Brazil’s former president Jair Bolsonaro has applied for a six-month US tourist visa. Bolsonaro has been staying in Florida since 30 December, after he fled Brazil in the wake of losing presidential elections by a razor-thin margin.
He has come under increased scrutiny after his supporters attacked Congressional and Judicial buildings in Brazil, calling elections fraudulent. An official investigation in Brazil has named him as ‘person of interest’ in court proceedings, and issued warrants for two of his former advisors.
Bolsonaro has condemned the attacks and denied any responsibility for their planning.
A group of off duty police in Haiti rioted in the capital Port-au-Prince, protesting inaction over gang attacks on police stations and officers.
The National Union of Haitian Police Officers says 14 men have been killed since the start of the year in various attacks on police stations. In a joint protest, the group, along with civilian protesters managed to breach the city’s airport, as well as surround the Prime Ministers’ residence.
Spanish concept of the week:
SPANGLISH! The word is sometimes used in English to mean tarzan-like efforts by English speakers to communicate to Spanish speakers (like “Donde es el mopo?”), but in reality describes a sort of hybrid language used by speakers fluent in both languages, with very interesting results.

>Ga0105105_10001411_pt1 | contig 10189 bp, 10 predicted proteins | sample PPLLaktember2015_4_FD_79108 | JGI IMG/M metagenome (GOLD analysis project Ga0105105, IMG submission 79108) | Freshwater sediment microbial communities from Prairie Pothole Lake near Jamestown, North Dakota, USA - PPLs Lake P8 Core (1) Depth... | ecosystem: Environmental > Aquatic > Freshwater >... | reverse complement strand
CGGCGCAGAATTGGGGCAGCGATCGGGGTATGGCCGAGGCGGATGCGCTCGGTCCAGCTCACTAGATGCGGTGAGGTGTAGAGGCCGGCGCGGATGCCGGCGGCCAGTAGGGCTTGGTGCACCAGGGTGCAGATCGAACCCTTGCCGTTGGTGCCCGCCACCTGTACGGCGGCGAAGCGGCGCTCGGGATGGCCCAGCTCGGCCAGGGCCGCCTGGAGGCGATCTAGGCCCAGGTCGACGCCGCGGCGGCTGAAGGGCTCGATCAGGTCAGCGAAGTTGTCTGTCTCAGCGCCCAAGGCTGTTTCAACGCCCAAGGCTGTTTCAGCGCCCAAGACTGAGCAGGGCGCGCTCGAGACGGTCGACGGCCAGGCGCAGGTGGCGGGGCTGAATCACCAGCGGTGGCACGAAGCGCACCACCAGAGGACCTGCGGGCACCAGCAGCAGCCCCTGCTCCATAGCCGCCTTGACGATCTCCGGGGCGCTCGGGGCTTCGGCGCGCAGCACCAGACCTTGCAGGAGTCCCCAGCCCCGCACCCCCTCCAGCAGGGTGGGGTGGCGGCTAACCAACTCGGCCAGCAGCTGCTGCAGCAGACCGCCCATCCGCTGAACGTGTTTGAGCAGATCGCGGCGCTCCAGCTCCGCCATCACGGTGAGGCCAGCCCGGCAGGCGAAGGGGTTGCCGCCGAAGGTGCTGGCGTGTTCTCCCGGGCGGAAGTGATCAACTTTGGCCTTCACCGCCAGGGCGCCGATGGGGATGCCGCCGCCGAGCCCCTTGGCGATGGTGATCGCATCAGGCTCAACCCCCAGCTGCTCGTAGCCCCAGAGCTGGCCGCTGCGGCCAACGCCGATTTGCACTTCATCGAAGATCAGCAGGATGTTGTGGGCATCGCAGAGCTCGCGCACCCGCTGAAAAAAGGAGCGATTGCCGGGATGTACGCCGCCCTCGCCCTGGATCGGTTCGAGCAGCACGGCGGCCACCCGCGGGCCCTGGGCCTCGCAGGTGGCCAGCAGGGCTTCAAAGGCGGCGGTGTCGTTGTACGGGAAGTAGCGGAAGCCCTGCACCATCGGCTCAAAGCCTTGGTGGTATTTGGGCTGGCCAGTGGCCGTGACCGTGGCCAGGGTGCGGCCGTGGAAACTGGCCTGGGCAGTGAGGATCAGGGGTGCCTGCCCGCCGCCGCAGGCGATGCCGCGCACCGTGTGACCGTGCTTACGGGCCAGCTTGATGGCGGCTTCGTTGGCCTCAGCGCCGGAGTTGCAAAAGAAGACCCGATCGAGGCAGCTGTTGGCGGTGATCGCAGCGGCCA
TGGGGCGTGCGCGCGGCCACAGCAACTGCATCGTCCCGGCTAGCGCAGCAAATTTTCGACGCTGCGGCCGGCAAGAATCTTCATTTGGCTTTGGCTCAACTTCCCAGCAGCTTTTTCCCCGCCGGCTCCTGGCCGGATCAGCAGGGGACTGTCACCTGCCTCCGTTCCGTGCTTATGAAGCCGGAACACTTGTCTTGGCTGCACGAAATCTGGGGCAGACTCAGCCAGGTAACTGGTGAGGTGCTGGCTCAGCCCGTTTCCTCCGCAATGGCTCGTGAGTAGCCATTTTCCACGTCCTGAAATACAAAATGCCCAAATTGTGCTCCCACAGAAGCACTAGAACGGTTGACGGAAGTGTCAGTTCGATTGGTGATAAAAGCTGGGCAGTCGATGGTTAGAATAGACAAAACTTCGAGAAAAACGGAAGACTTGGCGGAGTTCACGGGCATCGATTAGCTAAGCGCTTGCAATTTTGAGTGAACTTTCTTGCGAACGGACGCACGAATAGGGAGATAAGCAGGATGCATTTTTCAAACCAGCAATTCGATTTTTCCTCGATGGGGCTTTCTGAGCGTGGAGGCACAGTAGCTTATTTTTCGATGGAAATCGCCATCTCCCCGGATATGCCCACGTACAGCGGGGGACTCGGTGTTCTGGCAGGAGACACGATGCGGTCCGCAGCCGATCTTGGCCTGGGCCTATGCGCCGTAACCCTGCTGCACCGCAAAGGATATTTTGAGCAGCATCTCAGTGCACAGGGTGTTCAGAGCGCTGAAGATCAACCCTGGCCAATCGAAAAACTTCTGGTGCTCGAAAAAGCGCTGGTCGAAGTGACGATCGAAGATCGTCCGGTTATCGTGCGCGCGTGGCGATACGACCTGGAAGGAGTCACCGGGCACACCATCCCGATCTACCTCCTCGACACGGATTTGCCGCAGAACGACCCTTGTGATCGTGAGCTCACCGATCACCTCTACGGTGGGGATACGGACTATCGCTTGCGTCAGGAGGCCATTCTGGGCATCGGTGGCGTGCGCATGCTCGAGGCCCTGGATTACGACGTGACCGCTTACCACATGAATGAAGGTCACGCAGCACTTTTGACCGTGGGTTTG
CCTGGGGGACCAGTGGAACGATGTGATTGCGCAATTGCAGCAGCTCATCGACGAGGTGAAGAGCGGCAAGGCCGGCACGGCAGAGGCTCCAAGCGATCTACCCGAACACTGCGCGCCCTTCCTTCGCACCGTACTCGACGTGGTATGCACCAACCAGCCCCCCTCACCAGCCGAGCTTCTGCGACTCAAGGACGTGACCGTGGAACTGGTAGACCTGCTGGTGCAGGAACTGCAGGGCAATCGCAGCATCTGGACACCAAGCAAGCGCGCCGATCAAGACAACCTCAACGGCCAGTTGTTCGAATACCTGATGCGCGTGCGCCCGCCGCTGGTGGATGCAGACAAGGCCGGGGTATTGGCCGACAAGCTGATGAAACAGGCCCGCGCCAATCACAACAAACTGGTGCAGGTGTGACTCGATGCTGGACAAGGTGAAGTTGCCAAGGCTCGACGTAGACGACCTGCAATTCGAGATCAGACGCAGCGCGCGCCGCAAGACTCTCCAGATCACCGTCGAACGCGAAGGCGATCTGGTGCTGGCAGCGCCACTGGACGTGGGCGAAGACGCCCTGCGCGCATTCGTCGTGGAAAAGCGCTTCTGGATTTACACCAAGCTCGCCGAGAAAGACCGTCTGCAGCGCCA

Some people hate it, considering it a dilution of pure Spanish, or pure English, but we think it’s really cool! Language is always evolving, and for speakers who grow up in a household where two languages are common, a hybrid shorthand was inevitable.
Some examples of English grammar or sayings making their way into Spanish:
The most common example I hear in Bogota is “man”. I hear the english word even more commonly here than “hombre” when I’m out and about.
Ese man me está mirando raro - that man is looking at me funny.
This is a pretty simple example, and unlikely to turn any heads. But some hybrid sayings might attract more ire, though we do hear and see their usage.
In English, things make sense, but in Spanish things have sense—
Ese argumento tiene sentido.
However, in informal use, particularly in social media, we have begun to see examples of the two forms combining. Using hacer sentido, “making sense” translated literally into Spanish.
We’ve also heard this crop up with the verbs “gustar” and “amar”, to “like” and to “love” respectively. Wendy M broke this down for us nicely on twitter this week: